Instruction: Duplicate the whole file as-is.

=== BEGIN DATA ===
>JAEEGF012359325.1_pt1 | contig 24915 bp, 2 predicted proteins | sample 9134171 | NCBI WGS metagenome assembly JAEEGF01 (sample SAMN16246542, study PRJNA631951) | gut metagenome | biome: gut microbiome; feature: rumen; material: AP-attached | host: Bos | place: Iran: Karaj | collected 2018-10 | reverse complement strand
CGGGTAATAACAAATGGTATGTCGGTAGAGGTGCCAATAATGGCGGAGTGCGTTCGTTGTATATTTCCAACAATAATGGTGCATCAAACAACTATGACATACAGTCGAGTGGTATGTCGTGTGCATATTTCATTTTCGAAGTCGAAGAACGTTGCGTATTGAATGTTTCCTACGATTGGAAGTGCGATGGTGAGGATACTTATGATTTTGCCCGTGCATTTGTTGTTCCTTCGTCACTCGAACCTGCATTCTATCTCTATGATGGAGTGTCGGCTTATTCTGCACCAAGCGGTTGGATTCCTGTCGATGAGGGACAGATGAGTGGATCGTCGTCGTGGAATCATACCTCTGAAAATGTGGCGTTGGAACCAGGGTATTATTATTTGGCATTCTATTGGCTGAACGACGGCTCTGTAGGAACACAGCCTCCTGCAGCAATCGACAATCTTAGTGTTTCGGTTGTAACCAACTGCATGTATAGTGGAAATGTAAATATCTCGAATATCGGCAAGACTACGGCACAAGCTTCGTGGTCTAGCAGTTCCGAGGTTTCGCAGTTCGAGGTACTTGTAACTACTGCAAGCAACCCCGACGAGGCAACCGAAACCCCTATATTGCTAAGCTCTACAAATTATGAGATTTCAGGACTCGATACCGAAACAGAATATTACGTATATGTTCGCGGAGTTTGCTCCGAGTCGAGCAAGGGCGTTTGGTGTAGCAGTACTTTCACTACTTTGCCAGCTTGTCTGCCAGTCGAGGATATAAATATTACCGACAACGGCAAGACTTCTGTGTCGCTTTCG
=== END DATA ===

>JAEEGF012359325.1_pt1 | contig 24915 bp, 2 predicted proteins | sample 9134171 | NCBI WGS metagenome assembly JAEEGF01 (sample SAMN16246542, study PRJNA631951) | gut metagenome | biome: gut microbiome; feature: rumen; material: AP-attached | host: Bos | place: Iran: Karaj | collected 2018-10 | reverse complement strand
CGGGTAATAACAAATGGTATGTCGGTAGAGGTGCCAATAATGGCGGAGTGCGTTCGTTGTATATTTCCAACAATAATGGTGCATCAAACAACTATGACATACAGTCGAGTGGTATGTCGTGTGCATATTTCATTTTCGAAGTCGAAGAACGTTGCGTATTGAATGTTTCCTACGATTGGAAGTGCGATGGTGAGGATACTTATGATTTTGCCCGTGCATTTGTTGTTCCTTCGTCACTCGAACCTGCATTCTATCTCTATGATGGAGTGTCGGCTTATTCTGCACCAAGCGGTTGGATTCCTGTCGATGAGGGACAGATGAGTGGATCGTCGTCGTGGAATCATACCTCTGAAAATGTGGCGTTGGAACCAGGGTATTATTATTTGGCATTCTATTGGCTGAACGACGGCTCTGTAGGAACACAGCCTCCTGCAGCAATCGACAATCTTAGTGTTTCGGTTGTAACCAACTGCATGTATAGTGGAAATGTAAATATCTCGAATATCGGCAAGACTACGGCACAAGCTTCGTGGTCTAGCAGTTCCGAGGTTTCGCAGTTCGAGGTACTTGTAACTACTGCAAGCAACCCCGACGAGGCAACCGAAACCCCTATATTGCTAAGCTCTACAAATTATGAGATTTCAGGACTCGATACCGAAACAGAATATTACGTATATGTTCGCGGAGTTTGCTCCGAGTCGAGCAAGGGCGTTTGGTGTAGCAGTACTTTCACTACTTTGCCAGCTTGTCTGCCAGTCGAGGATATAAATATTACCGACAACGGCAAGACTTCTGTGTCGCTTTCG